I’ve recently moved from a long – 18 year – stint teaching on an MA in Writing Sheffield Hallam University and now teach writing at both undergraduate and post-graduate levels at the University of St. Andrews.
For most of my career as a writer, I’ve also taught writing: sometimes (I must admit) resentfully and purely for money – but more often with real enjoyment. It’s a privilege to have been involved with the developing talent of many emerging writers, and their projects, over the years, and my life – and my own writing too – has certainly been enriched and stimulated by it.
I’ve often been asked: is it really possible to teach writing? The answer, of course, is yes and no. You can’t teach someone to have an ear for language, a subtle understanding of human psychology, or a gift for observation, (i.e. talent). Neither can you teach them to have the obsessive nature or the sheer stubbornness it takes to complete a long project like a novel. However, you can teach elements of the craft, thus helping to polish existing talent. And an important part of teaching creative writing is, like a coach, to be there at the side-lines willing and cheering the student on.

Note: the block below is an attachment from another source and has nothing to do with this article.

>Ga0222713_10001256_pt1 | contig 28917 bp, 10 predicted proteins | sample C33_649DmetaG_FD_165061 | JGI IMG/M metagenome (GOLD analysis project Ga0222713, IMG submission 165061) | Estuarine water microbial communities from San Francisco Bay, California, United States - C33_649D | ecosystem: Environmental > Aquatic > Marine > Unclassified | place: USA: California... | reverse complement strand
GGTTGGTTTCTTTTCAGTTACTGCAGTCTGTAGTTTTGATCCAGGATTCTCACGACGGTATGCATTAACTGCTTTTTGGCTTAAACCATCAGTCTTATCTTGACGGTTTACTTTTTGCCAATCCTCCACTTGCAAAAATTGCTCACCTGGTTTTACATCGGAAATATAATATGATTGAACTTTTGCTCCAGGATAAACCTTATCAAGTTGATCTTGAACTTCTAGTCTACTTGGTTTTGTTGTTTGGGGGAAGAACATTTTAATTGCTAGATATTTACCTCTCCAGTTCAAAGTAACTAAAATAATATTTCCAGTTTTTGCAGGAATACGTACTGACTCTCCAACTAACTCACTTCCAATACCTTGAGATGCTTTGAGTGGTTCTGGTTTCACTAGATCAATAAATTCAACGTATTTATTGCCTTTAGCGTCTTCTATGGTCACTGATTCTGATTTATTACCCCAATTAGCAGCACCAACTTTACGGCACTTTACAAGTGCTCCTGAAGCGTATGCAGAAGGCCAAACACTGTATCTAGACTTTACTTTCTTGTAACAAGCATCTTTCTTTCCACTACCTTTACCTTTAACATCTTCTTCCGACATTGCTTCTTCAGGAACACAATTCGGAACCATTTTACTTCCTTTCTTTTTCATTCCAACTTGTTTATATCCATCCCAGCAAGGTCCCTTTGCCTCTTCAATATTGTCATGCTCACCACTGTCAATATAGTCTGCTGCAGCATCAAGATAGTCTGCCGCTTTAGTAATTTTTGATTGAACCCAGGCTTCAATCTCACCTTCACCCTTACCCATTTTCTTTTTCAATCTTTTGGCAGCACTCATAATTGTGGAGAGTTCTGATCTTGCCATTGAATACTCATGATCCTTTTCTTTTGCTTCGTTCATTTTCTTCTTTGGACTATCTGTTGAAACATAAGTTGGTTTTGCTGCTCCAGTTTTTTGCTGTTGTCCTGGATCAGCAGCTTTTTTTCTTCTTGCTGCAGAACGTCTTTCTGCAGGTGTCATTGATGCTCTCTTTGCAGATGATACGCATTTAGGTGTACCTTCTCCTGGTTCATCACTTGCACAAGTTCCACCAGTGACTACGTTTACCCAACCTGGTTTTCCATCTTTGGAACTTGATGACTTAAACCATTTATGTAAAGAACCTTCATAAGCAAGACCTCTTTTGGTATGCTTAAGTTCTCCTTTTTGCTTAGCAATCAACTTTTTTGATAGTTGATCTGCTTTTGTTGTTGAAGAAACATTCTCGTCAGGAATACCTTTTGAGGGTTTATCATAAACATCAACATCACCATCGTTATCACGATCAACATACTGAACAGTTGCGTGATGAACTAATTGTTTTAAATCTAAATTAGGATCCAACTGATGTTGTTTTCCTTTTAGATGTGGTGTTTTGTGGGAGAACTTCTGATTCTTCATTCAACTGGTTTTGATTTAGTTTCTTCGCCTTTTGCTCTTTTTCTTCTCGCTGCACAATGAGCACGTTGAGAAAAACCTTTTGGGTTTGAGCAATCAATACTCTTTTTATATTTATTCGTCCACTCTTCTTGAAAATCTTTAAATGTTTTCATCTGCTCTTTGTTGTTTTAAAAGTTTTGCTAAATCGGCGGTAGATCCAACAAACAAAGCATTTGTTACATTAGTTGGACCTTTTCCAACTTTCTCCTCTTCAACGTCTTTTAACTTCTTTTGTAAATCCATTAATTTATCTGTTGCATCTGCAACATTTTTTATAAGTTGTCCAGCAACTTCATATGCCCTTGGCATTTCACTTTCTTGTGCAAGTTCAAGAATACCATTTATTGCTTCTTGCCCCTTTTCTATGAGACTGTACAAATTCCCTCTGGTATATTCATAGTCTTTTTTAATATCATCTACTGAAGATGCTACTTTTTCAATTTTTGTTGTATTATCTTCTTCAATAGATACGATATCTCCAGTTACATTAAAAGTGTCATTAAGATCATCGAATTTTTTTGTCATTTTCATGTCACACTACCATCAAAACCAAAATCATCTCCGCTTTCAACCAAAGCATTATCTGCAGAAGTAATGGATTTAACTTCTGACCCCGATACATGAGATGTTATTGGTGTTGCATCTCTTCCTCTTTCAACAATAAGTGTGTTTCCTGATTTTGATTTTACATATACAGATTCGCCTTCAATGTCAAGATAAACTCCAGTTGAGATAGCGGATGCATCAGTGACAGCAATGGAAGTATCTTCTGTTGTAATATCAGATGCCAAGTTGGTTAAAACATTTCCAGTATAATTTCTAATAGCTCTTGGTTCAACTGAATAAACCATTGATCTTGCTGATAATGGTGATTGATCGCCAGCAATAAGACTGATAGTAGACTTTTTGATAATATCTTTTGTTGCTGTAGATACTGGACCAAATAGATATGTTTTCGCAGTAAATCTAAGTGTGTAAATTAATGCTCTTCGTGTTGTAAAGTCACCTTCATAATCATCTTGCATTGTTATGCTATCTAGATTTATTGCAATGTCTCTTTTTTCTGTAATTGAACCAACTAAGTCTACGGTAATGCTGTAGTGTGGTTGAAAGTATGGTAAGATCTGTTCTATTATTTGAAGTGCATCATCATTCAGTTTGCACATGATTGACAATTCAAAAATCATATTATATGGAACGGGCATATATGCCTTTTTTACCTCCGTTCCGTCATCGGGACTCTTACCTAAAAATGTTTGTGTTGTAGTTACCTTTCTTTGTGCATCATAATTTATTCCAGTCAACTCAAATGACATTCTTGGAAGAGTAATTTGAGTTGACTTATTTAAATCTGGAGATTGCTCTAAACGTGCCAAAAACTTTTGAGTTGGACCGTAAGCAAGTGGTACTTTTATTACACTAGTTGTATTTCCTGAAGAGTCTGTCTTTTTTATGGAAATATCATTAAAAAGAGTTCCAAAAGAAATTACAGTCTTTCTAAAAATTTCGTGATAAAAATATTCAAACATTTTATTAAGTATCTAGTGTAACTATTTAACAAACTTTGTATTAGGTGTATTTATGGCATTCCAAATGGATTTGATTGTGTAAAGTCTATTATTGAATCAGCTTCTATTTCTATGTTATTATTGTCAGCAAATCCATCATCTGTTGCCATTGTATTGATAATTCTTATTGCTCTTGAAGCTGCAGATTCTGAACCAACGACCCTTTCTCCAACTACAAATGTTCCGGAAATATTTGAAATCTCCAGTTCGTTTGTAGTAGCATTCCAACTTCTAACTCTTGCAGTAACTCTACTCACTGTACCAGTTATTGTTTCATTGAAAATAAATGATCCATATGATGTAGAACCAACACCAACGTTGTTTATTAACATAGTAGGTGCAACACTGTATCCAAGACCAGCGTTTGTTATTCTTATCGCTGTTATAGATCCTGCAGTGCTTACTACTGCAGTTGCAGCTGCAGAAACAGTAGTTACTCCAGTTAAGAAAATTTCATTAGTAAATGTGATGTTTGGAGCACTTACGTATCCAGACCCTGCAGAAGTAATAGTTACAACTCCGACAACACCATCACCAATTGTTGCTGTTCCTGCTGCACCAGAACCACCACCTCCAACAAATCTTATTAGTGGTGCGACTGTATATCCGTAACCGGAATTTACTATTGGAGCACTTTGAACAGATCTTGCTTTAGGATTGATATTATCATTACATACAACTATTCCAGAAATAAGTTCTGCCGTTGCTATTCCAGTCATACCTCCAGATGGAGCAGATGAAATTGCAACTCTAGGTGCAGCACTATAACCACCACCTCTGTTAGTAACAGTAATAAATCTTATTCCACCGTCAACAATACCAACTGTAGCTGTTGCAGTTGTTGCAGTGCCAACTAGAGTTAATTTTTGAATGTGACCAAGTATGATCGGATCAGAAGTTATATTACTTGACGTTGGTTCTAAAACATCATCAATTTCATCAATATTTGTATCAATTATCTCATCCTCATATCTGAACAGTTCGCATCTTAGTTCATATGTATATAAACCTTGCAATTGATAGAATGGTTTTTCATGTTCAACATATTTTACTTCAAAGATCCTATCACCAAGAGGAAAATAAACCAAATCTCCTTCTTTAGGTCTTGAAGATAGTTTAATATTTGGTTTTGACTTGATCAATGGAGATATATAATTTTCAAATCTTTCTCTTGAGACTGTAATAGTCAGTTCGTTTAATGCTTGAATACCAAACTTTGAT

My special interest is the study of narrative perspective, voice and point of view – in other words, the delicate and invisible manipulation of reader response that can mysteriously (it seems until pointed out) elevate a work of fiction, Often it is the pointing out of these effects that provide my students with those exciting light-bulb moments …
I often teach one-off workshops and residential writing courses, most recently in Loutro, Crete and at Moniach Mhor for the Arvon Foundation. I also work as a mentor on the Gold Dust Scheme, and have done several residencies, including a three-year stint as Writer in Residence at the University of Edinburgh.
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